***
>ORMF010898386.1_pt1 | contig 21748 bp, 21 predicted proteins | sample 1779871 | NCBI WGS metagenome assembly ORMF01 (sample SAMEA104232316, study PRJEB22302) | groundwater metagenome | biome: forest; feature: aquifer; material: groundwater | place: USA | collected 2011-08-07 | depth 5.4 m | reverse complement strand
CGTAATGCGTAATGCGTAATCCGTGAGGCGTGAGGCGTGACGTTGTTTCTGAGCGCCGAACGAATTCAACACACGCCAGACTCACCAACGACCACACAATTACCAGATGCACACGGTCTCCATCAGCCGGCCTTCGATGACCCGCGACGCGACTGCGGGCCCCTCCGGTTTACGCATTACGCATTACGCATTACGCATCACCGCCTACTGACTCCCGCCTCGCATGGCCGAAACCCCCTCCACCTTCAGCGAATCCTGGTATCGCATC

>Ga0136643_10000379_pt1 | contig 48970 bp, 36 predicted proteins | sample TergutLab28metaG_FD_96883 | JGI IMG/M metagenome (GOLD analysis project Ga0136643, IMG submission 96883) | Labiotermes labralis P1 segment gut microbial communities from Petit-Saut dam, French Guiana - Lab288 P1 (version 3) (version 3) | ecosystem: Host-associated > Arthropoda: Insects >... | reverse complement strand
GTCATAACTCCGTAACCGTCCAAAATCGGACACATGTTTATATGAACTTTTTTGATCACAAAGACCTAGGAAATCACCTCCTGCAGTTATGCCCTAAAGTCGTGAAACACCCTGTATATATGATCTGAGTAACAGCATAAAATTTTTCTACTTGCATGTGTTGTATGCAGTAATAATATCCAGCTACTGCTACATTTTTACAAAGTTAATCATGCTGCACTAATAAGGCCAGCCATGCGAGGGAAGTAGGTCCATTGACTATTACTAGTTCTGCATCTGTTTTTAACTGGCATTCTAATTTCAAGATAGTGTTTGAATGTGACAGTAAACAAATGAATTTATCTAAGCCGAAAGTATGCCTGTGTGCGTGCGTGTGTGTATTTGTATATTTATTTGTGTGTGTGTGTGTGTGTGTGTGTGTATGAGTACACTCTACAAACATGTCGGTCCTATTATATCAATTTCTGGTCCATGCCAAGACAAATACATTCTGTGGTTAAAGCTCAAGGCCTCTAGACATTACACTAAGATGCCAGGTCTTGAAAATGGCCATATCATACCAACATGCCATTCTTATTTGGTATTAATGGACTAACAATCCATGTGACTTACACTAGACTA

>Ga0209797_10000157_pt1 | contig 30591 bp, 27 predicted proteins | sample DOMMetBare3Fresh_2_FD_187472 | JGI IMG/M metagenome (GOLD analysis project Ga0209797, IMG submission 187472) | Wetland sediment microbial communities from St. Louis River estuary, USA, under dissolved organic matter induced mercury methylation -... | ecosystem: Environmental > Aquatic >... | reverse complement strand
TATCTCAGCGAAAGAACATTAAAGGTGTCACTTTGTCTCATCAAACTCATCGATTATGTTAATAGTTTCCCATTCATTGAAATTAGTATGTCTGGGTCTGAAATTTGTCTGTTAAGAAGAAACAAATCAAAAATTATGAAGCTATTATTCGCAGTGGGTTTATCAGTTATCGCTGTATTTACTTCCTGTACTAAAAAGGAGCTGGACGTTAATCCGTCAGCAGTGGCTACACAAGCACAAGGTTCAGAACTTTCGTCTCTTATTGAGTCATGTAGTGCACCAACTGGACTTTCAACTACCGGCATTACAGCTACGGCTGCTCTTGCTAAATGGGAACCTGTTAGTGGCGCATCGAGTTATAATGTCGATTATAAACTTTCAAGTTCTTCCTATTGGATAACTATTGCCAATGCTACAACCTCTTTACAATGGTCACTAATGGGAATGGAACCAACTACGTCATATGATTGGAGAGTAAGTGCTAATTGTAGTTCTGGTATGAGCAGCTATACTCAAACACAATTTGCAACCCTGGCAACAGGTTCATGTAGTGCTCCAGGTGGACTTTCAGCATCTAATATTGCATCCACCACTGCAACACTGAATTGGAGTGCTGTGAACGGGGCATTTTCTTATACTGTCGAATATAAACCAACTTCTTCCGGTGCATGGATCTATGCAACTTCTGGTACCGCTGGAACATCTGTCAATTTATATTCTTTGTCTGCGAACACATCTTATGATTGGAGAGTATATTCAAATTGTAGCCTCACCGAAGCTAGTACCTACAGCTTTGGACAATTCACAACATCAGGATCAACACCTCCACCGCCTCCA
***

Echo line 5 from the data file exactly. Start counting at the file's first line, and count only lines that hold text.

>Ga0209797_10000157_pt1 | contig 30591 bp, 27 predicted proteins | sample DOMMetBare3Fresh_2_FD_187472 | JGI IMG/M metagenome (GOLD analysis project Ga0209797, IMG submission 187472) | Wetland sediment microbial communities from St. Louis River estuary, USA, under dissolved organic matter induced mercury methylation -... | ecosystem: Environmental > Aquatic >... | reverse complement strand